Rishi Sunak has continued to defend the Government’s new immigration policy, saying “I hope everyone over time realises that this is the right approach”, following criticism from sports pundit Gary Lineker.
The Prime Minister’s comments came after the Match Of The Day presenter branded plans to tackle small boat crossings of the Channel as “immeasurably cruel”.
The BBC said it is taking the matter “seriously” but is yet to comment on whether he will face any sanction.
He said: “I strongly believe that what we’re doing is the right thing to do. I think it’s the fair thing to do and I actually believe that it’s the moral and compassionate thing to do, and I’ve made that argument multiple times.
“I’ll continue to make it and I think actually the more people think about this challenge and how best to address it they will see that it is the right approach.
Mr Sunak was later asked whether the “Linekers of the world” will realise they have “got it wrong”.
He said: “I hope everyone over time realises that this is the right approach because we’ve looked at lots of different things, tried lots of other ways, as I’ve said, and nothing else has worked.
“And having looked at this long and hard myself I’m confident this is the best and right approach to solve this problem, which I think everyone acknowledges is a challenge and it’s one of my five priorities because I think it’s undoubtedly something that the country thinks is important and needs resolving.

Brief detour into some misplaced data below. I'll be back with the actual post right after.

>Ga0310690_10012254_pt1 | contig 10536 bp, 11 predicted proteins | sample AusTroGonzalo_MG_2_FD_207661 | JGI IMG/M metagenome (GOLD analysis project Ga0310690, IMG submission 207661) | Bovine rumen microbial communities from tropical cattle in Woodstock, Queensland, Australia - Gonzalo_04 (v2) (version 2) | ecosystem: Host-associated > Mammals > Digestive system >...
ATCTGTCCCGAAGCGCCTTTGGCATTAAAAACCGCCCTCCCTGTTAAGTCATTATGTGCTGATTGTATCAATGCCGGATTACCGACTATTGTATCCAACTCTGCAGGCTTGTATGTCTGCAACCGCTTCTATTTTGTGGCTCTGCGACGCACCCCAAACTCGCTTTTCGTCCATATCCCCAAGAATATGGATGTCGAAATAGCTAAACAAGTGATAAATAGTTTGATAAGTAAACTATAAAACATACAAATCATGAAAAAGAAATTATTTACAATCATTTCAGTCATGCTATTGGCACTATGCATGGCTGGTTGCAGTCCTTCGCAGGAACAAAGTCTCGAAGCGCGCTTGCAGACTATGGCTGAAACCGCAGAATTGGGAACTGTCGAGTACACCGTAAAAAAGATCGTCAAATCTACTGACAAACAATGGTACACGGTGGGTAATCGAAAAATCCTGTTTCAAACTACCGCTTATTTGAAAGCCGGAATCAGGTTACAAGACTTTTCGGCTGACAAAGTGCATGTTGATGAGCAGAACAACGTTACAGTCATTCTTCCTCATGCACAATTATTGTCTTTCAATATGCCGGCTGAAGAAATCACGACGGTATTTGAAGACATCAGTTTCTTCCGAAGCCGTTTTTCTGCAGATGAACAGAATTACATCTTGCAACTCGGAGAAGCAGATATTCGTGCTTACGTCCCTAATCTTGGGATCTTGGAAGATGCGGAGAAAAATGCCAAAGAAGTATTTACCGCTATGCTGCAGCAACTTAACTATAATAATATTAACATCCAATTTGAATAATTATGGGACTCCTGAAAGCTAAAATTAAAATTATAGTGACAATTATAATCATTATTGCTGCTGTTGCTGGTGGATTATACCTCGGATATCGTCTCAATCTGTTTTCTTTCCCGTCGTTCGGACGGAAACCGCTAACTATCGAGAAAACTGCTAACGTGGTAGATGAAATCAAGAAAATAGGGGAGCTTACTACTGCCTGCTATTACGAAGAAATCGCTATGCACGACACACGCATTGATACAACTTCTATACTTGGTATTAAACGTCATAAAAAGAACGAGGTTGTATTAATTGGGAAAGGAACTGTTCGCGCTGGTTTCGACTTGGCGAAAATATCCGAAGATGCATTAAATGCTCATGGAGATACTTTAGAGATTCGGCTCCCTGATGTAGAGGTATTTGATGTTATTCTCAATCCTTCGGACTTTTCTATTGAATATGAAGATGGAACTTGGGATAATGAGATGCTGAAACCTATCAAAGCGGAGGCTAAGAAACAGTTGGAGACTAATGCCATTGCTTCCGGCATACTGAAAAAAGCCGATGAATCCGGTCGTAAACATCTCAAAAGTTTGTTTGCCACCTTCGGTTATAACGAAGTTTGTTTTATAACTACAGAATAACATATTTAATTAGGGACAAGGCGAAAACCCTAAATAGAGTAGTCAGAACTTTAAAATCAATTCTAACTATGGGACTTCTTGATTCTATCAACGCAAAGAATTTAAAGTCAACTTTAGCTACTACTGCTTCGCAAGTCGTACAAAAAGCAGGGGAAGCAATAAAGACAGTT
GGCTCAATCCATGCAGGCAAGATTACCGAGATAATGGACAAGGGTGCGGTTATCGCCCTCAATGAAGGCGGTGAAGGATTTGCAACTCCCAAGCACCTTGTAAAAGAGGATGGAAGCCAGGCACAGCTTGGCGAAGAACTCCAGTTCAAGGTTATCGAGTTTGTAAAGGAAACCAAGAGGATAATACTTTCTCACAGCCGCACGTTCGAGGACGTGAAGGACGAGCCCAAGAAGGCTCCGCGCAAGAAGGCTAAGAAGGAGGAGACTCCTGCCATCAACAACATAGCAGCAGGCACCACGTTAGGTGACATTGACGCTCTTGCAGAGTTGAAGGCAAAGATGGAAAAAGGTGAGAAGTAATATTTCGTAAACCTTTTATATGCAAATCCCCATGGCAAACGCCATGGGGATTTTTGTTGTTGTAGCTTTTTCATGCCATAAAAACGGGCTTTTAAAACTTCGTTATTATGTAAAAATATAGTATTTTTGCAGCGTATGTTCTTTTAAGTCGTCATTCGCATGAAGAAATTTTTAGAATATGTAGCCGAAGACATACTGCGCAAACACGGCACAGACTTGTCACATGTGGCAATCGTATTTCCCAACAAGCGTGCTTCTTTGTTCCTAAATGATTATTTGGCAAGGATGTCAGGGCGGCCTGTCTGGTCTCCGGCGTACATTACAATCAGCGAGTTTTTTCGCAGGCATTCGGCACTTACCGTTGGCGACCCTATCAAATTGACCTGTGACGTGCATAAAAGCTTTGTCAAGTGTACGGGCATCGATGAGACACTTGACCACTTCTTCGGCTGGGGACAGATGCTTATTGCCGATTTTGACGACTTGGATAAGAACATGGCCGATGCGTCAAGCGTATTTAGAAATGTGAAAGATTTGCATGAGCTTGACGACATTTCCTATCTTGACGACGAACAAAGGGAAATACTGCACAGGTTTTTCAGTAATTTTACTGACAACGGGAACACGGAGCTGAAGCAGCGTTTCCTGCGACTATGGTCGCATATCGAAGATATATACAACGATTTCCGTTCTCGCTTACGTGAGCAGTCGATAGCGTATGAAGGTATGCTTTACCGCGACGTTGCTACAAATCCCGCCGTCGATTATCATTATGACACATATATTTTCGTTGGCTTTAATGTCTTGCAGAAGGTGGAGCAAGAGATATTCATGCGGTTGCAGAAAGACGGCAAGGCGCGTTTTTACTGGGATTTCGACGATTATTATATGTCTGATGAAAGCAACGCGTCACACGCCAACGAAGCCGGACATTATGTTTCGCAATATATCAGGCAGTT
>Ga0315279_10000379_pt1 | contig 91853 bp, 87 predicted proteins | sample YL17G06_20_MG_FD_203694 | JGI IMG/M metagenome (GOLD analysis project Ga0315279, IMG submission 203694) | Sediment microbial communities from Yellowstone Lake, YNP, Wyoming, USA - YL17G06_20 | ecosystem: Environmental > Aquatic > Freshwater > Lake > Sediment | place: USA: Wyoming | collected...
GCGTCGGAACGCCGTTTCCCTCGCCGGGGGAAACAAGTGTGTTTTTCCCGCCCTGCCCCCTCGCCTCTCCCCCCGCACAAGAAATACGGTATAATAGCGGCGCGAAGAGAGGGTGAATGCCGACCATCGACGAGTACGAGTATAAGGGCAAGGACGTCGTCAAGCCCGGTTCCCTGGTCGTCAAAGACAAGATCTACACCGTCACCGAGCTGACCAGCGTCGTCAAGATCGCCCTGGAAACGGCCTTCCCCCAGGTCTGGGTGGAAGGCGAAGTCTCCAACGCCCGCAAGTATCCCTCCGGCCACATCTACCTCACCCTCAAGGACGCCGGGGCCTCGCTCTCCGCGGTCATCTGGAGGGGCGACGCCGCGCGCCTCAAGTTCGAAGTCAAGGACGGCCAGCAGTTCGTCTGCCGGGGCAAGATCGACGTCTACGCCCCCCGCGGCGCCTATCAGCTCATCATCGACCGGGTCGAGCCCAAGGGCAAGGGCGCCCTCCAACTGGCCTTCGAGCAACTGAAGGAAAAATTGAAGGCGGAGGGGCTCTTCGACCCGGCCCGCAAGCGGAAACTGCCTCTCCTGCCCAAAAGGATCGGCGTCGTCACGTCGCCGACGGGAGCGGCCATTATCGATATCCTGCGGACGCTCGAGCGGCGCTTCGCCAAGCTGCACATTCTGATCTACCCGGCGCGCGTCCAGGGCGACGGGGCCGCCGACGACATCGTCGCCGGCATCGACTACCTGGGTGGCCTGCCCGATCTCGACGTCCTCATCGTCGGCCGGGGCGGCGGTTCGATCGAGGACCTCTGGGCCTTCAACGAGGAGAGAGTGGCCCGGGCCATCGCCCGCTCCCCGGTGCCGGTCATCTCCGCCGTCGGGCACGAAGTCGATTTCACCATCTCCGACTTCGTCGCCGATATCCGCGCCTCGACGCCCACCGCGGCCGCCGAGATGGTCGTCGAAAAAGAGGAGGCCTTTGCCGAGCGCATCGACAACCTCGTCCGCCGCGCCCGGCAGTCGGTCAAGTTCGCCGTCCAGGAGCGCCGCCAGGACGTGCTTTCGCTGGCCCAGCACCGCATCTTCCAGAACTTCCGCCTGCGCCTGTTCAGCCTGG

The row was sparked by Lineker’s response on Twitter to a Home Office video in which Home Secretary Suella Braverman unveiled the Government’s plans to stop migrants crossing the Channel on small boats.
The ex-England striker wrote: “There is no huge influx. We take far fewer refugees than other major European countries.
“This is just an immeasurably cruel policy directed at the most vulnerable people in language that is not dissimilar to that used by Germany in the ’30s.”
MPs will debate the Illegal Migration Bill on Monday.
If approved by Parliament, anyone who crosses the Channel in a small boat would be barred from ever re-entering the UK and would only be eligible for asylum in a “safe” third country, such as Rwanda.
Powers would be granted to detain migrants for 28 days without recourse for bail or judicial review, and then indefinitely for as long as there is a “reasonable prospect” of removal.
The BBC and representatives for Lineker have been contacted for comment.